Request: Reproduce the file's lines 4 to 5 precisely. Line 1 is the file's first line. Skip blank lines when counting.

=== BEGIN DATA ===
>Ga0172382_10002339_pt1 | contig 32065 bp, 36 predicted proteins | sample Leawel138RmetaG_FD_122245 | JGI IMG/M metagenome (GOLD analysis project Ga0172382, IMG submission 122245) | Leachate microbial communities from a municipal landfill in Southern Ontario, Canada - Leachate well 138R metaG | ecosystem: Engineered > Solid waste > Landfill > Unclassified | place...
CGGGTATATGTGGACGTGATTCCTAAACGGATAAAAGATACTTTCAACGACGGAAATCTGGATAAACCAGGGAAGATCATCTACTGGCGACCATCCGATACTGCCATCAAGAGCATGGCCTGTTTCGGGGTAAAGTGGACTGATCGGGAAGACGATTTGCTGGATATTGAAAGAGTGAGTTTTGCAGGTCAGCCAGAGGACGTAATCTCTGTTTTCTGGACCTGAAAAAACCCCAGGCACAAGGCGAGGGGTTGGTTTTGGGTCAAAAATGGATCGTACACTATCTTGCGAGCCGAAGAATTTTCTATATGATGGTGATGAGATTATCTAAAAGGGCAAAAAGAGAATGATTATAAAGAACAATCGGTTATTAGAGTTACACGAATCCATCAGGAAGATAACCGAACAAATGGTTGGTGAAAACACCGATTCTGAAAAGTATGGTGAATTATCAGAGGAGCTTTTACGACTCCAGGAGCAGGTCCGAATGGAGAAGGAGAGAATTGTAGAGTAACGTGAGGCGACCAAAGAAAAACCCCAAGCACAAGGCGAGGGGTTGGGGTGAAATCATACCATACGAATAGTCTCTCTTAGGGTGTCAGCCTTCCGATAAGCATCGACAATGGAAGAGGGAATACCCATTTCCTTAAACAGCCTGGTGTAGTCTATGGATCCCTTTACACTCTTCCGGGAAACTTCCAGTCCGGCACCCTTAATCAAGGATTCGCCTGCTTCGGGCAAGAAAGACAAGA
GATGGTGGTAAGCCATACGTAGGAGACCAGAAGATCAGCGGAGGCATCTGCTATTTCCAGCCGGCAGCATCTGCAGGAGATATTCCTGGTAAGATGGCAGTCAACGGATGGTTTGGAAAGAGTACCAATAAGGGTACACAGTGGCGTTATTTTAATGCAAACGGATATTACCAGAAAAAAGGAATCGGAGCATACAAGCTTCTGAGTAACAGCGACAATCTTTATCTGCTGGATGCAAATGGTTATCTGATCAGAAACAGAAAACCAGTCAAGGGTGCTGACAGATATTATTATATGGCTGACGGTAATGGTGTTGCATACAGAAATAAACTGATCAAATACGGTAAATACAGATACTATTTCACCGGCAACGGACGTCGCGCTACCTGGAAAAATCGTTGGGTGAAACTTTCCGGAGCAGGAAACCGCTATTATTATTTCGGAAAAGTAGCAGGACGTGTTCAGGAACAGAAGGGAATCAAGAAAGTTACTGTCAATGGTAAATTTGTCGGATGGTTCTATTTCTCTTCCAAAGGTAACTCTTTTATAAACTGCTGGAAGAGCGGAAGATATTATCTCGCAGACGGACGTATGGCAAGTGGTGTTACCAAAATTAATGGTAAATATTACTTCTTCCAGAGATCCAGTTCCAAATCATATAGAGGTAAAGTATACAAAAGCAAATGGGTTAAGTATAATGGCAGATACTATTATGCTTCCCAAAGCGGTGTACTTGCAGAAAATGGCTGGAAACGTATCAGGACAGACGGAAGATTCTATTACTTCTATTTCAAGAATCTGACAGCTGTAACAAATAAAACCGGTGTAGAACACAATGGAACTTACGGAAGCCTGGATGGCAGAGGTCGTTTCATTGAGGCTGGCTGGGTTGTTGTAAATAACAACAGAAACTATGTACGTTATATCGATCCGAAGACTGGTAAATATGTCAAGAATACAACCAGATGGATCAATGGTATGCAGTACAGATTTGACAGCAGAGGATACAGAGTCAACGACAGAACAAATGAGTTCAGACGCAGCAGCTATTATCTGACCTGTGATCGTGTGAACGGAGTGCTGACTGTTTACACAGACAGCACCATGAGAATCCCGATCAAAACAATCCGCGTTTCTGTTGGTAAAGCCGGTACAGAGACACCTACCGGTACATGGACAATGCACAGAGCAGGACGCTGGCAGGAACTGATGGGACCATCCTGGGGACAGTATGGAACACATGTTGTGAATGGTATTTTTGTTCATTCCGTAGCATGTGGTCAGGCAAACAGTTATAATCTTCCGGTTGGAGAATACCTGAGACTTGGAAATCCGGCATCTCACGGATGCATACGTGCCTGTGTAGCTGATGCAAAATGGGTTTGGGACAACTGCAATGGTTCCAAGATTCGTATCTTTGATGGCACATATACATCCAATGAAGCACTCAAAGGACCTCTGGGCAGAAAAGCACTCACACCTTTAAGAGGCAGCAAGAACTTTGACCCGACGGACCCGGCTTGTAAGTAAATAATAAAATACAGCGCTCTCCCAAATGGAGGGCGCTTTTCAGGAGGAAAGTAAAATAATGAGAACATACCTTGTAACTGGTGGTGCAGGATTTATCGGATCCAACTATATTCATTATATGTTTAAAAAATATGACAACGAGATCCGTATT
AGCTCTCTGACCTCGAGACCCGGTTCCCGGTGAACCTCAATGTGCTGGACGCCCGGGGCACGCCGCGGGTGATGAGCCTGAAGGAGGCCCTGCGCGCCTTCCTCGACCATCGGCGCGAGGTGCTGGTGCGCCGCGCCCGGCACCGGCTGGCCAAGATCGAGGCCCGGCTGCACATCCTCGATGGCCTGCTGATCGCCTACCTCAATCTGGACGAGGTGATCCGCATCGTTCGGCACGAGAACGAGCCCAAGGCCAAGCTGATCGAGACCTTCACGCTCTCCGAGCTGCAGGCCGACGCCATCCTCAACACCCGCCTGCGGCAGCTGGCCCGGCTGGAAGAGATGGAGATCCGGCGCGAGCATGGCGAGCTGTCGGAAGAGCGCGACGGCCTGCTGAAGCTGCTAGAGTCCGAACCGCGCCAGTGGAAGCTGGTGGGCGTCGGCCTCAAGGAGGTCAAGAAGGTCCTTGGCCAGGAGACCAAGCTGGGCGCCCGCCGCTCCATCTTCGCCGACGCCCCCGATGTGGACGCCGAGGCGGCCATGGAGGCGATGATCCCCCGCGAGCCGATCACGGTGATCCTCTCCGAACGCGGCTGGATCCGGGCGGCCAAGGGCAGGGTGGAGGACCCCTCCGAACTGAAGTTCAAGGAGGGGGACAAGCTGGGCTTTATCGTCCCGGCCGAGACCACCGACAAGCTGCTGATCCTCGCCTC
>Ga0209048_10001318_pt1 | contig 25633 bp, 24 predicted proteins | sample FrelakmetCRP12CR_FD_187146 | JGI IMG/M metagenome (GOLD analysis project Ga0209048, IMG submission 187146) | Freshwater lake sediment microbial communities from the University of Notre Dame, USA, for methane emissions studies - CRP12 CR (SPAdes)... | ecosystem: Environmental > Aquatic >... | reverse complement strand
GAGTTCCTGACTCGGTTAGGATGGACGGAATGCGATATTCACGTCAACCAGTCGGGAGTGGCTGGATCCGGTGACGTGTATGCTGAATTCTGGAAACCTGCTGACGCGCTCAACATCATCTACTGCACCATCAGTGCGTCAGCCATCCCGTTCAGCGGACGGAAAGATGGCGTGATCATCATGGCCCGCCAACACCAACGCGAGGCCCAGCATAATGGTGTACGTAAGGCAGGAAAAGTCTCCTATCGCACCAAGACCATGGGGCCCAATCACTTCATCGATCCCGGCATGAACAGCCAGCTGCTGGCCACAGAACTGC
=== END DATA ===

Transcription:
AGCTCTCTGACCTCGAGACCCGGTTCCCGGTGAACCTCAATGTGCTGGACGCCCGGGGCACGCCGCGGGTGATGAGCCTGAAGGAGGCCCTGCGCGCCTTCCTCGACCATCGGCGCGAGGTGCTGGTGCGCCGCGCCCGGCACCGGCTGGCCAAGATCGAGGCCCGGCTGCACATCCTCGATGGCCTGCTGATCGCCTACCTCAATCTGGACGAGGTGATCCGCATCGTTCGGCACGAGAACGAGCCCAAGGCCAAGCTGATCGAGACCTTCACGCTCTCCGAGCTGCAGGCCGACGCCATCCTCAACACCCGCCTGCGGCAGCTGGCCCGGCTGGAAGAGATGGAGATCCGGCGCGAGCATGGCGAGCTGTCGGAAGAGCGCGACGGCCTGCTGAAGCTGCTAGAGTCCGAACCGCGCCAGTGGAAGCTGGTGGGCGTCGGCCTCAAGGAGGTCAAGAAGGTCCTTGGCCAGGAGACCAAGCTGGGCGCCCGCCGCTCCATCTTCGCCGACGCCCCCGATGTGGACGCCGAGGCGGCCATGGAGGCGATGATCCCCCGCGAGCCGATCACGGTGATCCTCTCCGAACGCGGCTGGATCCGGGCGGCCAAGGGCAGGGTGGAGGACCCCTCCGAACTGAAGTTCAAGGAGGGGGACAAGCTGGGCTTTATCGTCCCGGCCGAGACCACCGACAAGCTGCTGATCCTCGCCTC
>Ga0209048_10001318_pt1 | contig 25633 bp, 24 predicted proteins | sample FrelakmetCRP12CR_FD_187146 | JGI IMG/M metagenome (GOLD analysis project Ga0209048, IMG submission 187146) | Freshwater lake sediment microbial communities from the University of Notre Dame, USA, for methane emissions studies - CRP12 CR (SPAdes)... | ecosystem: Environmental > Aquatic >... | reverse complement strand